Police sting foils Geneva assassination bid
Malcolm Curtis · 13 Sep 2012, 22:14
Published: 13 Sep 2012 22:14 GMT+02:00
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A prosecutor had sought an eight-year prison sentence for the convicted restaurateur and tobacco shop owner, who was caught in a sensational undercover police operation.
The court heard the businessman, a father of three who arrived in Switzerland in 1996, was extremely jealous about the man he suspected, who came from the same village in India as him.
“At home in India, men do not take the women of others,” the accused testified, according to a report from Le Matin.
He initially reacted by firing the employee, then thought about scaring him into leaving Switzerland.
In April 2008, one of his friends put him in contact with an Albanian capable of “doing something bad for 11,000 francs or to kill for 100,000 francs,” the restaurant owner told the court.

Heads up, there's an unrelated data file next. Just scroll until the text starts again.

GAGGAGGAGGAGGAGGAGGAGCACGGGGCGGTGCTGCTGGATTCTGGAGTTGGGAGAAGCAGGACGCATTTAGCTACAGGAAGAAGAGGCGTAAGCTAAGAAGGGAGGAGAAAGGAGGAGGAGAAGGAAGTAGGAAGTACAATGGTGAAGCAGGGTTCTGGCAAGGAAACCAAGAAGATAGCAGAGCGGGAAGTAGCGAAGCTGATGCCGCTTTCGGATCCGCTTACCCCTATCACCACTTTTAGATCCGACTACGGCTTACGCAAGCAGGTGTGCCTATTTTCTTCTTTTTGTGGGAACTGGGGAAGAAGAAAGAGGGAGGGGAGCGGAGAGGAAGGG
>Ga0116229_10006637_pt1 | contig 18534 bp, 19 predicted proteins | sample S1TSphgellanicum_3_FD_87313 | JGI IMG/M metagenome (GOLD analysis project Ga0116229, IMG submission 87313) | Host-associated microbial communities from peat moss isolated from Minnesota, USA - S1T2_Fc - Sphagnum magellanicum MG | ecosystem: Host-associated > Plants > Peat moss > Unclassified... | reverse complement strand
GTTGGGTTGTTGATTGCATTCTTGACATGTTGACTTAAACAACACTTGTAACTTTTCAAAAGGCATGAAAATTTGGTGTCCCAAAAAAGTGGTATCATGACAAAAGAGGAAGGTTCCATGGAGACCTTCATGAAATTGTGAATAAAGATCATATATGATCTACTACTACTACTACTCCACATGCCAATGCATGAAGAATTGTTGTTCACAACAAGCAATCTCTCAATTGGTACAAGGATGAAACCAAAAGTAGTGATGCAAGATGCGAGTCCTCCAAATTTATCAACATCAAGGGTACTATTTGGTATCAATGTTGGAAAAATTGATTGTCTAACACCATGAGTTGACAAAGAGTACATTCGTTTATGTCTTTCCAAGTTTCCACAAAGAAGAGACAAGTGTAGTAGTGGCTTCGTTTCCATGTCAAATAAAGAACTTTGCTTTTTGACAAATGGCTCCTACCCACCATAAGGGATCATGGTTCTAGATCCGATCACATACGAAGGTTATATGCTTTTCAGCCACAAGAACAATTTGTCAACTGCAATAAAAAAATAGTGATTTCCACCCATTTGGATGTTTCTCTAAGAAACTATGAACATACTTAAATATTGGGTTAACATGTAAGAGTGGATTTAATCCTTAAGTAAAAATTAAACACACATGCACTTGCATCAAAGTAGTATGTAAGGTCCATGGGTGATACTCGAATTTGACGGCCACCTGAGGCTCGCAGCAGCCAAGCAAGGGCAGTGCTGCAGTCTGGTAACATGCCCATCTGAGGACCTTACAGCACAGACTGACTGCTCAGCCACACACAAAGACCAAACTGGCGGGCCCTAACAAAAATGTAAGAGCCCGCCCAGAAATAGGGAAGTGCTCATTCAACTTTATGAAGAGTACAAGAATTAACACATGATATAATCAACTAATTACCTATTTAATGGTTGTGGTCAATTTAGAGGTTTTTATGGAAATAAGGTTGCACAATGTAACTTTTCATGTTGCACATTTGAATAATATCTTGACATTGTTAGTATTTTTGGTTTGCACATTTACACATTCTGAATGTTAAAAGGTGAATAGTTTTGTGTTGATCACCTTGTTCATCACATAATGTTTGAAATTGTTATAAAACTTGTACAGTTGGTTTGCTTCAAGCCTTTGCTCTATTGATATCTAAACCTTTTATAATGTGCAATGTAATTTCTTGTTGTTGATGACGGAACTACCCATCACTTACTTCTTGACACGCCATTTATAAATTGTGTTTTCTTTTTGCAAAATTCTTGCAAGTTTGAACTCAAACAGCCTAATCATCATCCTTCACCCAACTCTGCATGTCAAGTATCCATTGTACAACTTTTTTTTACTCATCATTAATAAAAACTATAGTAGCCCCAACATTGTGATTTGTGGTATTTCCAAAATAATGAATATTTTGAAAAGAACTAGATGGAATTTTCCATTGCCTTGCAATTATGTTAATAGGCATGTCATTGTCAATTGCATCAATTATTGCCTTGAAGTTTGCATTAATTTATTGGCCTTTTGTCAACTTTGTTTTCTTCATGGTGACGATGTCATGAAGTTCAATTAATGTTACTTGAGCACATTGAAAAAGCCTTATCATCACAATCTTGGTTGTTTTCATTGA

“They gave me the price for cutting off ears, breaking arms,” he said.
“I was shocked.”
The man did not engage the Albanian but he was later approached by another “hit man” named Rio, who turned out to be an undercover police officer, Le Matin reported.
In an elaborate trap, the officer agreed to kill the rival for 20,000 francs, although the restaurant owner wanted proof of the deed before paying, the newspaper said.
The officer complied by providing a film showing a false execution, according to court evidence.
The culprit was arrested and released from custody in July 2008 after paying 100,000 francs bail to await the court case.
The 12-day undercover police sting was triggered after the Albanian informed police.
“The accused wanted the death of his rival in a very determined manner,” prosecutor Pierre-Alain Chatelain is reported to have told the court.
Meanwhile, Virginie Lucas, a lawyer representing the rival, said her client “only escaped death by a hair”.
Yaël Hayat, lawyer for the convicted man, said he hoped to appeal the sentence, the ATS news agency reported.
In arguments to the court, the defence criticized the police for entrapment, as well as the role of the Albanian intermediary, who did not testify at the trial.